– the colonel still claimed he was pro-putschist
– however, he stated that the Legion should wait for General de Pouilly

– General Gardy left Sidi Bel Abbes
– he moved to Oran, to speak with General de Pouilly
– General Gardy tried to get him to join the Putsch
– General de Pouilly said he needs time to decide

– 01.00 PM (13:00), General Gardy returned to Sidi Bel Abbes
– he met with Colonel Argoud, having freshly arrived from Algiers
– one of the two main plotters
– Colonel Brothier and Colonel Argoud moved to Oran
– to get the final decision of General de Pouilly

– according to General Gardy, the entire 1er RE agreed with the Putsch
– the officers were happy and ready to take action
– four companies were put on alert

– Colonel Brothier and Colonel Argoud returned to Sidi Bel Abbes
– they informed General Gardy about the result of their trip
– General de Pouilly decided to not join the Putsch
– he spoke with General Challe by telephone
General de Pouilly agreed to be replaced by General Gardy
– the change of command was scheduled for April 23, in the morning

 

1961 Generals’ Putsch of Algiers - General Paul Gardy
General Paul Gardy. A former Chief of the Foreign Legion (1951-55 and 1958-60). The fifth and never mentioned general of the key putschists, and the only one who in fact managed an office during the Putsch.

1961 Generals’ Putsch of Algiers - General Paul Gardy
General de Pouilly. Then commander of the Oran region. He was replaced by General Gardy during the Putsch. In the left, with glasses, Colonel Albert Brothier, then commanding officer of the 1er RE in Sidi Bel Abbes.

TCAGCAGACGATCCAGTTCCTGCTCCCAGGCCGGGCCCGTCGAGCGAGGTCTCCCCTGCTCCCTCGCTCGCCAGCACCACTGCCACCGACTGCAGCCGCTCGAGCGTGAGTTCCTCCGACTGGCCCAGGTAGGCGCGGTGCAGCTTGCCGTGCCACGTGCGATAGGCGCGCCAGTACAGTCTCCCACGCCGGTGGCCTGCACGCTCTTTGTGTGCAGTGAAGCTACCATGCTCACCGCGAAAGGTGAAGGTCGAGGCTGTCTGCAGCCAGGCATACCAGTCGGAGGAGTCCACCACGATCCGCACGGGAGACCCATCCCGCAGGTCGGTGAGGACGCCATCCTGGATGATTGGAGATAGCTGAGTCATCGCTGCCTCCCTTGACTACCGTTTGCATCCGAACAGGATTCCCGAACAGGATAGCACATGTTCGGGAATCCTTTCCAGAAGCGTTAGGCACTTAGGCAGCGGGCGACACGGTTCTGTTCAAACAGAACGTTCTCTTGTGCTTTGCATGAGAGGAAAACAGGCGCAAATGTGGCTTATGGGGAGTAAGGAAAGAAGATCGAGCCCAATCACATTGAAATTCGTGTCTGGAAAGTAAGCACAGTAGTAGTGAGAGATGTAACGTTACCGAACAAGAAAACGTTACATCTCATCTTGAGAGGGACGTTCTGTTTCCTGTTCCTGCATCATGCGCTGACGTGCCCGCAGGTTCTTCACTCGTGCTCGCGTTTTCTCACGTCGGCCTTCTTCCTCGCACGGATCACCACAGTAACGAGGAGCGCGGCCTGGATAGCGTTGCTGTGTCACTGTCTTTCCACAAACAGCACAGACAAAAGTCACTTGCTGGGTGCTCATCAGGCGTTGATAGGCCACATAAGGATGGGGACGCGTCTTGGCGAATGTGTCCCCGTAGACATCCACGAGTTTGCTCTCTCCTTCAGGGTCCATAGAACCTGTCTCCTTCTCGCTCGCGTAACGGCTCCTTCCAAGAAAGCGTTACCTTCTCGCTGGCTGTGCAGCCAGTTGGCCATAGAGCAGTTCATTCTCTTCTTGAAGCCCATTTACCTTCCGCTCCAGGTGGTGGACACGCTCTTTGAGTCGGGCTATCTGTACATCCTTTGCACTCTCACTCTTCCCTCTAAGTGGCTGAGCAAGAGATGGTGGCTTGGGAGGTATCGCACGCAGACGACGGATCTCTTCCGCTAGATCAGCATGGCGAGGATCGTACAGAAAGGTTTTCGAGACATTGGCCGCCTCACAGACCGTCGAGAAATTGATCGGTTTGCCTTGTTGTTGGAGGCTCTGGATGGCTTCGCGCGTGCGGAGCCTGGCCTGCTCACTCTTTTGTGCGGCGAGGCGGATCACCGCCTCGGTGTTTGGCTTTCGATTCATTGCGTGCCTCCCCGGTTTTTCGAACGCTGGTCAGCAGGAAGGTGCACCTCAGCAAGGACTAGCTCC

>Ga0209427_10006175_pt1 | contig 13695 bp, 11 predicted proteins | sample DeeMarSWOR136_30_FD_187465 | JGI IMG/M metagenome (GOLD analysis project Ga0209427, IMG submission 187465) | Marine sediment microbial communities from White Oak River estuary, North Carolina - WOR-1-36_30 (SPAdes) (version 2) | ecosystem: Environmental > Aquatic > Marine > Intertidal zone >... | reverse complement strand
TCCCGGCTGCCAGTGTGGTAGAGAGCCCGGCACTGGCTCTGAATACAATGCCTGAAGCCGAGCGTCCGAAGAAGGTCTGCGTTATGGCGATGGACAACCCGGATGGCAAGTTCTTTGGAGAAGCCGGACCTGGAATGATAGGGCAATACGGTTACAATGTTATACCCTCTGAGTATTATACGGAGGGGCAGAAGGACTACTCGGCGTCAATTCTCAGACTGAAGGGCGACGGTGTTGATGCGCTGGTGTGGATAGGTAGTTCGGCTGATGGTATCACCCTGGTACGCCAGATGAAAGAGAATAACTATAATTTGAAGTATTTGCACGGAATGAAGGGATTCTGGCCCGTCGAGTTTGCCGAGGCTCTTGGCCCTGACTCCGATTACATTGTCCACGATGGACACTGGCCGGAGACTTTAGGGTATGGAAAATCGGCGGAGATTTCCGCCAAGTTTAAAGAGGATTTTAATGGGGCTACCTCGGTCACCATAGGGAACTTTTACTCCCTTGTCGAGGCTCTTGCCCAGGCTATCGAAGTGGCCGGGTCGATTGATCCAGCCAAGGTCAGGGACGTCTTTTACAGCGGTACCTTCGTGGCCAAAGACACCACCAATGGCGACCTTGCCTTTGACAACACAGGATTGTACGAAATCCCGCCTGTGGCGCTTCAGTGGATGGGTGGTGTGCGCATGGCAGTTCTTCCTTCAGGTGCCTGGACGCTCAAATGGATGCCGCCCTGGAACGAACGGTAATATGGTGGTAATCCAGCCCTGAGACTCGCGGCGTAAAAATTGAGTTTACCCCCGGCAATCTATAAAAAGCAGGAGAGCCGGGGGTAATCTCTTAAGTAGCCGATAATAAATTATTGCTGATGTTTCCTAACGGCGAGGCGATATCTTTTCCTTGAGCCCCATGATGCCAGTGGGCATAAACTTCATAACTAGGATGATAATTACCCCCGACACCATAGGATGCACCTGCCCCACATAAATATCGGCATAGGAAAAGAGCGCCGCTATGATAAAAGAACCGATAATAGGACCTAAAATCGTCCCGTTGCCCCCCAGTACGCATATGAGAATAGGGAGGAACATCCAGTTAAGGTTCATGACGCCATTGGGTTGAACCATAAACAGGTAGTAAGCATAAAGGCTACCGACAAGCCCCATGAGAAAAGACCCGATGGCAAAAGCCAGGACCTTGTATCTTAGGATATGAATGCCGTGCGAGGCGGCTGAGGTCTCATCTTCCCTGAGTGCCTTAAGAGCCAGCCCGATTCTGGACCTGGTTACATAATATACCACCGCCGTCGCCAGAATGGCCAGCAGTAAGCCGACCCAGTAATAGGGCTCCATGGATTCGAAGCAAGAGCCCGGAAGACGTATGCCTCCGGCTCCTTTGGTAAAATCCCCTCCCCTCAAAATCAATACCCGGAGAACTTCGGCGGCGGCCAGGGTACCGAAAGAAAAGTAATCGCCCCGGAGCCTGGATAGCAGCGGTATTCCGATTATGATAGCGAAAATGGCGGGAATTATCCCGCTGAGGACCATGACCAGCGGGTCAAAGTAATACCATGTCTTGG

Sidi Bel Abbes - Foreign Legion HQ
Sidi Bel Abbes. The HQ of the Foreign Legion in Algeria.

 

April 23, 1961 – Sunday

2e REP joined the Putsch

2nd Foreign Parachute Regiment joined the Putsch
– based in the Constantine region
– led by Major Bernard Cabiro (then deputy commander)
– during the night, the 2e REP left its base at Philippeville
– it moved to Algiers
Colonel Pierre Darmuzai, its Commanding Officer, was sleeping in his house in the town
– a former member of de Gaulle‘s Free French Forces
– before commanding the 2e REP, he commanded the 3e BEP and the 1er BEP
– in the evening, before going home, he asked his officers to remain disciplined

 

General Zeller in Constantine

– General Zeller arrived in Constantine (eastern Algeria)
– he met with General Gouraud, the regional Chief of the French forces
– General Gouraud had joined the Putsch, but refused a few hours later
– General Zeller talked his friend into rejoining the Putsch
– General Gouraud agreed eventually
– however, there was an complication
– the privious day, General Gouraud had ordered his troops to not join the Putsch
– when he changed that order on Sunday, nobody did obey him

 

1er REC’s squadron to the Kabylie

– Sunday, a squadron of the 1er REC was sent to the Kabylie
– to “rectify” the “defiant” General Simon
– however, the cavalry legionnaires didn’t find General Simon
– he disappeared
– General Simon would make a complicated journey to Paris
– he would emerge in the capital of France several days later

 

General Gardy in Oran

– in the morning, General Gardy moved to Oran
– accompanied with Colonel Argoud
– also, a company of the 1er RE, led by Captain Bonnel
– General de Pouilly left Oran for Tlemcen
– a town in northwestern Algeria, 70 miles (110 km) south-west of Oran
– he would try to “rebel” a little bit there

 

General Gardy’s negotiations

– General Gardy negotiated with General Clausse
– then Chief of the French Air forces in the Oran region
– General Clausse didn’t join the Putsch
– however, he promised General Gardy he would remain neutral
– the same negotiations with Admiral Alain Querville
– then commander of the French naval base at Mers El Kebir
– the most important French military joint base in North Africa
– located 6 miles (10 km) north-west of Oran
– Admiral Querville also promised to be neutral

 

14e RCP + 18e RCP to Oran

– the same day, 14e RCP + 18e RCP left Algiers for Oran
– almost 250 miles (400 km) west of Algiers
– the regiments had to assure the position of General Gardy
– they arrived in Oran in the afternoon

 

General Salan arrived

– in the afternoon, General Raoul Salan arrived in Algiers
– he would become the fourth general being involved in the Putsch